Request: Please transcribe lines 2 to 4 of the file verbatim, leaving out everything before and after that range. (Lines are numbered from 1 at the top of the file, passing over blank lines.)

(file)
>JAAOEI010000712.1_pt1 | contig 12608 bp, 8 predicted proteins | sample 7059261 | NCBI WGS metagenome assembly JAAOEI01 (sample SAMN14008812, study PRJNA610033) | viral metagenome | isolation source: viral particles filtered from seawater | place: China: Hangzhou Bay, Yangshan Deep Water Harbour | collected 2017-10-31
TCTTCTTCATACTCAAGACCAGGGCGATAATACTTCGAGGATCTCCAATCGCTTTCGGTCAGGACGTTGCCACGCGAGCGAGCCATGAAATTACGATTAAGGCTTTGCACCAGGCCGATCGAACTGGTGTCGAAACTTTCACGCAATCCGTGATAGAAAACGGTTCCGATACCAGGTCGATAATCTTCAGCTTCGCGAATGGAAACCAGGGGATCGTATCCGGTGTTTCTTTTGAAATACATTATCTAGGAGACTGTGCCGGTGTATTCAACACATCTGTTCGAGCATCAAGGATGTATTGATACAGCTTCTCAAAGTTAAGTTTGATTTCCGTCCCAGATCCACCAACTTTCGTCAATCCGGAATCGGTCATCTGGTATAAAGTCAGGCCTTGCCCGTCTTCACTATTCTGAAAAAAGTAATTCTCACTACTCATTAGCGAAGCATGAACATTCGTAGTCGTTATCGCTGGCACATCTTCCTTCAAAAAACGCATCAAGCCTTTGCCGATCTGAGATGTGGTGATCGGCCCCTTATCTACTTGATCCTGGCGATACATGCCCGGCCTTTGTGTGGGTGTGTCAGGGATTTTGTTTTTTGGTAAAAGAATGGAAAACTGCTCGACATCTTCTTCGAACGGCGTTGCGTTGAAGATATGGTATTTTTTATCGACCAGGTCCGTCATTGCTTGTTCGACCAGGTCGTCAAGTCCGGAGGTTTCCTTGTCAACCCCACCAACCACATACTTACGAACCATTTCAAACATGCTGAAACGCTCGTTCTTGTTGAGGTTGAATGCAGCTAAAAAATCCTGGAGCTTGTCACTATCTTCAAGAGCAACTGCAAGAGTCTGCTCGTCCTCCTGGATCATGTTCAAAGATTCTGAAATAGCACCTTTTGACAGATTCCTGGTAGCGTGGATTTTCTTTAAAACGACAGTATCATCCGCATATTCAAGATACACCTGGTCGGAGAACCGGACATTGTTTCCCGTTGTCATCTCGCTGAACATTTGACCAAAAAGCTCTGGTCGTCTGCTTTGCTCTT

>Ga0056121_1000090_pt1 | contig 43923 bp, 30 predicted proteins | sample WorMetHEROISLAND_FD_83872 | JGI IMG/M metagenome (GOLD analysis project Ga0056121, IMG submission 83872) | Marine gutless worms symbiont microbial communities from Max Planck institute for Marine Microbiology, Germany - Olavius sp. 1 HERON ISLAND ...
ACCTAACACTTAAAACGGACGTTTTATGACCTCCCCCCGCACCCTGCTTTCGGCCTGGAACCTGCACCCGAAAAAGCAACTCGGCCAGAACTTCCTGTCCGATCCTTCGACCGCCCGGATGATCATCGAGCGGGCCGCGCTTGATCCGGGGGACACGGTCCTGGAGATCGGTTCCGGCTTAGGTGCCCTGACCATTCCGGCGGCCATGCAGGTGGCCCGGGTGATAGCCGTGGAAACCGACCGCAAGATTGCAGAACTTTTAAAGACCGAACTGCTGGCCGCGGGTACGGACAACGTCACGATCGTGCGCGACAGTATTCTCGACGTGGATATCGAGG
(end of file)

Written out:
TCTTCTTCATACTCAAGACCAGGGCGATAATACTTCGAGGATCTCCAATCGCTTTCGGTCAGGACGTTGCCACGCGAGCGAGCCATGAAATTACGATTAAGGCTTTGCACCAGGCCGATCGAACTGGTGTCGAAACTTTCACGCAATCCGTGATAGAAAACGGTTCCGATACCAGGTCGATAATCTTCAGCTTCGCGAATGGAAACCAGGGGATCGTATCCGGTGTTTCTTTTGAAATACATTATCTAGGAGACTGTGCCGGTGTATTCAACACATCTGTTCGAGCATCAAGGATGTATTGATACAGCTTCTCAAAGTTAAGTTTGATTTCCGTCCCAGATCCACCAACTTTCGTCAATCCGGAATCGGTCATCTGGTATAAAGTCAGGCCTTGCCCGTCTTCACTATTCTGAAAAAAGTAATTCTCACTACTCATTAGCGAAGCATGAACATTCGTAGTCGTTATCGCTGGCACATCTTCCTTCAAAAAACGCATCAAGCCTTTGCCGATCTGAGATGTGGTGATCGGCCCCTTATCTACTTGATCCTGGCGATACATGCCCGGCCTTTGTGTGGGTGTGTCAGGGATTTTGTTTTTTGGTAAAAGAATGGAAAACTGCTCGACATCTTCTTCGAACGGCGTTGCGTTGAAGATATGGTATTTTTTATCGACCAGGTCCGTCATTGCTTGTTCGACCAGGTCGTCAAGTCCGGAGGTTTCCTTGTCAACCCCACCAACCACATACTTACGAACCATTTCAAACATGCTGAAACGCTCGTTCTTGTTGAGGTTGAATGCAGCTAAAAAATCCTGGAGCTTGTCACTATCTTCAAGAGCAACTGCAAGAGTCTGCTCGTCCTCCTGGATCATGTTCAAAGATTCTGAAATAGCACCTTTTGACAGATTCCTGGTAGCGTGGATTTTCTTTAAAACGACAGTATCATCCGCATATTCAAGATACACCTGGTCGGAGAACCGGACATTGTTTCCCGTTGTCATCTCGCTGAACATTTGACCAAAAAGCTCTGGTCGTCTGCTTTGCTCTT

>Ga0056121_1000090_pt1 | contig 43923 bp, 30 predicted proteins | sample WorMetHEROISLAND_FD_83872 | JGI IMG/M metagenome (GOLD analysis project Ga0056121, IMG submission 83872) | Marine gutless worms symbiont microbial communities from Max Planck institute for Marine Microbiology, Germany - Olavius sp. 1 HERON ISLAND ...
ACCTAACACTTAAAACGGACGTTTTATGACCTCCCCCCGCACCCTGCTTTCGGCCTGGAACCTGCACCCGAAAAAGCAACTCGGCCAGAACTTCCTGTCCGATCCTTCGACCGCCCGGATGATCATCGAGCGGGCCGCGCTTGATCCGGGGGACACGGTCCTGGAGATCGGTTCCGGCTTAGGTGCCCTGACCATTCCGGCGGCCATGCAGGTGGCCCGGGTGATAGCCGTGGAAACCGACCGCAAGATTGCAGAACTTTTAAAGACCGAACTGCTGGCCGCGGGTACGGACAACGTCACGATCGTGCGCGACAGTATTCTCGACGTGGATATCGAGG